A.F. Product Gallery: Passenger Cars (coach)

Manufacturer:American Flyer
Manufacturer ID:501
Category:Passenger Cars (coach)
Road Name:American Flyer Lines
Road Number:501
Year Introduced:1952
#501 Coach produced in 1952 has two reported variation. The first has a satin silver finish as shown in the photo. The second has a chrome finish and is the rarest of all of the 500 series passenger cars and the source of this car is unknown. It is so rare that Greenberg lists it as a "NRS" item.
Photo
model owned by Ted Hamler
photo © Ted Hamler
Manufacturer:American Flyer
Manufacturer ID:649
Category:Passenger Cars (coach)
Road Name:American Flyer Circus
Year Introduced:1950
The American Flyer Circus Coach was produced from 1950 through 1952 and has seven variations. Five variations all have die-cast frames. The variation mainly differ in the color of the units. The first variation is a red unpainted unit. The second is yellow unpainted. The third is a yellow-orange unpainted unit. The fourth is yellow painted over a thin yellow plastic body. The fifth and last variation with a die-cast frame made in 1952 is painted yellow over a thick cream-colored body. Two variations have a sheet metal frame. One variation with the sheet metal frame has a yellow unpainted body as shown in the photo while the second is painted yellow over a cream thick plastic body.
Photo
model owned by Ted Hamler
photo © Ted Hamler
Manufacturer:American Flyer
Manufacturer ID:650
Category:Passenger Cars (coach)
Road Name:New York New Haven & Hartford
Road Number:650
Year Introduced:1946
These cars were produced from 1946 through 1953. They went through several generations of changes during their seven-year run. In the photo are examples of an unlighted green, and a 1946 lighted red car with silver lettering. In 1946 some materials were still in short supply, such as light assemblies, so Gilbert was forced to manufacture certain passenger cars and cabooses that were planned to be lighted as unlighted items. The box these items came in typically had the part number stamped on the end flap followed by "NL" indicating "no light" (e.g. "650NL"). Since the green passenger cars were offered as part of the lower priced sets, many of these cars came without lights, as was the case for some of the 1946 cabooses. The other issue with nearly all of the 1946 plastic cars is that they warp as can be seen in the photo. The warping was because of the new acetate plastic used at that time which was unstable. Gilbert tried to compensate or solve the warping issue by changing the frame material on the #650 cars thus creating several variations. In 1947, the red coaches were given diecast frames. Starting in 1948, the green coaches were also given the diecast frames. Starting in 1949, Gilbert also used sheet metal frames on some of the coaches of both colors. Carl Byron wrote an article about these cars in the July 2001 issue of the S Gaugian magazine, which includes prototype information upon which these cars were based.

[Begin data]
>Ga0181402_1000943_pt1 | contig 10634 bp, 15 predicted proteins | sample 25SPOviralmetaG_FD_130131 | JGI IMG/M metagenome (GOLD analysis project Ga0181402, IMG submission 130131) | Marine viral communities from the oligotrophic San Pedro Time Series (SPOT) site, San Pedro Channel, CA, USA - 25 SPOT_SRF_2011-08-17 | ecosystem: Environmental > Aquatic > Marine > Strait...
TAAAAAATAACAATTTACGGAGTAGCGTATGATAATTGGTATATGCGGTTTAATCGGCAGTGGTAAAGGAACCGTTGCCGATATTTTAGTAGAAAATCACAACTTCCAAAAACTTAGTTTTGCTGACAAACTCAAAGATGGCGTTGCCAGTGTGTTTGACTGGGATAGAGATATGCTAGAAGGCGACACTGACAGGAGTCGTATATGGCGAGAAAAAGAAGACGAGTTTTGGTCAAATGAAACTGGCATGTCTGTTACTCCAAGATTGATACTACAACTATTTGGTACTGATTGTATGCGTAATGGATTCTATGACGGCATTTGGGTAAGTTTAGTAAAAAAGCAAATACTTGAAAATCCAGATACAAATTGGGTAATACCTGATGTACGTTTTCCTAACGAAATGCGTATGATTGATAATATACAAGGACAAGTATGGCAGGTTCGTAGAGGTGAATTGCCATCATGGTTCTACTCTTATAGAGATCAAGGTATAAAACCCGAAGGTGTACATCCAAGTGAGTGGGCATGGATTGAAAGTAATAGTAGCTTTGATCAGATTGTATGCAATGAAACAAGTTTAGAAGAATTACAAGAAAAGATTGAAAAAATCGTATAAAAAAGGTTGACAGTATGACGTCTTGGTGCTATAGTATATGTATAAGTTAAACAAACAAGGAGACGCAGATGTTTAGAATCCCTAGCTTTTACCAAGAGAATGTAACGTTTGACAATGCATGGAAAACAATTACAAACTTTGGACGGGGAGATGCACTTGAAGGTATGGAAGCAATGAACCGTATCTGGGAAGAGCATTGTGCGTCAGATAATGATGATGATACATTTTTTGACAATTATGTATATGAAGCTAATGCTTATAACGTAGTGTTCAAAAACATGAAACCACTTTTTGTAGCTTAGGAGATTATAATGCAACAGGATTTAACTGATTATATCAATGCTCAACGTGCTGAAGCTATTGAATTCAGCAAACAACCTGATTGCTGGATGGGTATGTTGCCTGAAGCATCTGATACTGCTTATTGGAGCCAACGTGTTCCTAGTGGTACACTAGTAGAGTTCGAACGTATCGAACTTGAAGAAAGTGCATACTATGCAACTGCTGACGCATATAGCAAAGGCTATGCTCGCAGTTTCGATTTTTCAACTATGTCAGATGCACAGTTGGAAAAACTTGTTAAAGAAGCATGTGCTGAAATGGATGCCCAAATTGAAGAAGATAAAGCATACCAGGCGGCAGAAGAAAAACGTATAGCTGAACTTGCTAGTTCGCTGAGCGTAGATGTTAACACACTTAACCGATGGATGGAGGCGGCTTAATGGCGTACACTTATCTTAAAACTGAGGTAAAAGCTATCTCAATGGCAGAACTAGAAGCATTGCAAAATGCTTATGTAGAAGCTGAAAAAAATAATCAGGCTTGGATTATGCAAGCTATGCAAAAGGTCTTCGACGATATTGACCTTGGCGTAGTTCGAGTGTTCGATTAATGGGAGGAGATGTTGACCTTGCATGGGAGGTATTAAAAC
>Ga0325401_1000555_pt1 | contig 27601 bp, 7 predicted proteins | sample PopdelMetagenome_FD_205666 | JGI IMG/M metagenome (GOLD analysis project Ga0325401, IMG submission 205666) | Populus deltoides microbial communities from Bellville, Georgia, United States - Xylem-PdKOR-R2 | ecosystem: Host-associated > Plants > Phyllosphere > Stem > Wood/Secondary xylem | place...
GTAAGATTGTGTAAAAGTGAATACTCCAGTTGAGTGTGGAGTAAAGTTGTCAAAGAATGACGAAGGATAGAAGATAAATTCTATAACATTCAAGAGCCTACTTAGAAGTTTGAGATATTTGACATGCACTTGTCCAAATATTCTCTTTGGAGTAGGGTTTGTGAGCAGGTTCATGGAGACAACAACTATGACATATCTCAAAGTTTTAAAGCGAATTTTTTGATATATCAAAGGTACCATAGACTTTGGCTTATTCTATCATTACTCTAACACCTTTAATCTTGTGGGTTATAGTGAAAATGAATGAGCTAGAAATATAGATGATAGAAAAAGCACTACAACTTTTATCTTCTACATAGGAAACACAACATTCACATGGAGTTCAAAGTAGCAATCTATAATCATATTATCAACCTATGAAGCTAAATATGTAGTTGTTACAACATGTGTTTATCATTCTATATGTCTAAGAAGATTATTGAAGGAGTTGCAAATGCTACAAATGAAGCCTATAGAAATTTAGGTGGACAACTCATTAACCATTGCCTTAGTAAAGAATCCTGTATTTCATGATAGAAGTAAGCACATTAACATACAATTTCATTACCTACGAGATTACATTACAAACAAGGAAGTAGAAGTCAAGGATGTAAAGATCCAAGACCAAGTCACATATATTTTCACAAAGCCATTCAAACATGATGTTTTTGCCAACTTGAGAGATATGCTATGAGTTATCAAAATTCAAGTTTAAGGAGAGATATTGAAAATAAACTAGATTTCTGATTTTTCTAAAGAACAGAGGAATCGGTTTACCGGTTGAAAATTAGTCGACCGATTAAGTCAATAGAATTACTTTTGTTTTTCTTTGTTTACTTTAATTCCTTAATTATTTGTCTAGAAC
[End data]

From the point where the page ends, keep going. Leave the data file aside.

Photo
model owned by Ted Hamler
photo © Ted Hamler
Manufacturer:American Flyer
Manufacturer ID:651
Category:Passenger Cars (coach)
Road Name:New York New Haven & Hartford
Road Number:651
Year Introduced:1946
These models were produced from 1946 through 1953. They went through the same transitions as #650, with the same warping problems (see that entry for the details). In the photo are examples of a red and green 1946 #651 Baggage Car both of which came with silver lettering. Later models have white lettering. There is one reported variation of the #651 that was made in 1953, which has a tuscan-red body instead of the typical red or green body color.